John: There are still serious issues that Michigan athletics needs to address, as you noted above, but it’s amazing to see how Michigan went from one of its lowest points, on and off the field, to one of its highest, in just one year: from a family filled with disgruntled students, lettermen and faculty to a packed house of happy fans, cheering on a competitive team.  That shows you just how important good leadership is.  

Jim: Your book delves into the personal and professional lives of many people involved in Michigan athletics.  Sadly, some bad things happened to some good people.  Tell us how Dave Brandon, Brady Hoke, and Will Hagerup are doing now.

John: Dave Brandon took a $3 million buy-out, to be paid over several years, but the payments stopped in June. That’s because Toys-R-Us named Brandon the next CEO, with a base salary of $3.75 million, a one-time signing bonus of $4.25 million, and the chance to receive an annual bonus of $4.5 million, plus other incentives which could add up to $50 million over the next few years. Brady Hoke also received a $3 million buy out, for a total compensation of $17 million for his four years at Michigan. He is now doing radio, while looking for his next coaching position. Will Hagerup earned his degree, and is now working for Fox Sports in Chicago. He just got engaged to a very sharp young woman, and he is happily pursuing his dreams.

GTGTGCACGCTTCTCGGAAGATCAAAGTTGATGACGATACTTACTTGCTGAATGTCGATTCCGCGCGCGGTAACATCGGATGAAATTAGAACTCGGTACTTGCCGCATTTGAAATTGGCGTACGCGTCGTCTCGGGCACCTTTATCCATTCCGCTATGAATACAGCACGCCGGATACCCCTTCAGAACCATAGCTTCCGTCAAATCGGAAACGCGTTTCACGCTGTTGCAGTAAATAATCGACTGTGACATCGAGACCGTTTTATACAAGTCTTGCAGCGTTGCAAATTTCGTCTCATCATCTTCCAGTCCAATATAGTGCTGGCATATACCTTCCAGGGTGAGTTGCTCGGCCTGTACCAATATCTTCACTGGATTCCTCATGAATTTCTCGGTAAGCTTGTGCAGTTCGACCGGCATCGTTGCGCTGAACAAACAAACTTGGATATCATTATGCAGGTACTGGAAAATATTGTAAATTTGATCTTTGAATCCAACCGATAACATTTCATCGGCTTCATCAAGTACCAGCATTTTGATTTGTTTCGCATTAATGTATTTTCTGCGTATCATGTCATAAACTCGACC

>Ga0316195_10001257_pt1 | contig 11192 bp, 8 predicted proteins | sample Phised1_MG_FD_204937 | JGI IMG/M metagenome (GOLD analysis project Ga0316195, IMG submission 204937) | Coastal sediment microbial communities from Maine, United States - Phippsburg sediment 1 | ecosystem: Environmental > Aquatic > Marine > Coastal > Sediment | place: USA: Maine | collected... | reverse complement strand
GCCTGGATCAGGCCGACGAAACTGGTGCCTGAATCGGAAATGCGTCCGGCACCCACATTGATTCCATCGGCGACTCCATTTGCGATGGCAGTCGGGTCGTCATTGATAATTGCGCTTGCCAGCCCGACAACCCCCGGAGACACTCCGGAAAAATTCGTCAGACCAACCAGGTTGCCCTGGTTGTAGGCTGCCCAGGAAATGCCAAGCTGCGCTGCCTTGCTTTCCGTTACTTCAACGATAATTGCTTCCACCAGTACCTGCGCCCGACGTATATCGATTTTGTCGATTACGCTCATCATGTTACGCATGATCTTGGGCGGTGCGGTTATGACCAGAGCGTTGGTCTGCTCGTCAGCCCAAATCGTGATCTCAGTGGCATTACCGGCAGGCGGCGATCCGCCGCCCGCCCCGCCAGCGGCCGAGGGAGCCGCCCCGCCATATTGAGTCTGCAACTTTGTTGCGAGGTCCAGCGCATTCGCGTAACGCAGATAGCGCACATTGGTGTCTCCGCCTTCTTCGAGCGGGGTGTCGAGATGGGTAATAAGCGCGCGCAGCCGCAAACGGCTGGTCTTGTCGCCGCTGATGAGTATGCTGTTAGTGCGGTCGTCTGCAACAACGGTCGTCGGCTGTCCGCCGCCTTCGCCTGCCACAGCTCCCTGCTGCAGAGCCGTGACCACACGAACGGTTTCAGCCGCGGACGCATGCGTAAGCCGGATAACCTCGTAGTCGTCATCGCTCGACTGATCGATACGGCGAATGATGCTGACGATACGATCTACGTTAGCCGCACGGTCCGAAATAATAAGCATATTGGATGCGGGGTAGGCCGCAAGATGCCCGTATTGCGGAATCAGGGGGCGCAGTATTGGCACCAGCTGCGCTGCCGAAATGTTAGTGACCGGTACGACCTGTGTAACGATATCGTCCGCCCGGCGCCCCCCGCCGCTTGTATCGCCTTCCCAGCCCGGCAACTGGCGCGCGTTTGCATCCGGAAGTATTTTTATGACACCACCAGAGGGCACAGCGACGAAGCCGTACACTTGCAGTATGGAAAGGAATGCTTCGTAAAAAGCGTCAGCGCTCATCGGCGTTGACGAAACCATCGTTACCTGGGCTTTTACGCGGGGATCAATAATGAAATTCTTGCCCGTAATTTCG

The ones who have not fared as well, in many cases, are among the 143 employees who left the department during Brandon’s four year run. Many have landed on their feet – like Joe Parker, who’s now the AD at Colorado State – but many if not most are no longer in college athletics, and some are still looking for work.  

Jim: You were able to write your book (even as the events listed above were unfolding) and get it published within 6 months.  This has to be some kind of record!  Tell us how you did it.

John: This answer is easy: A lot of great help from my editor, Marc Resnick, my wife Christie, and dozens of good, smart friends — and very little sleep! The last three months, I was getting about four or five hours a night, which is not healthy, but that’s what it took, and I’m glad I did it. The book has been very well received.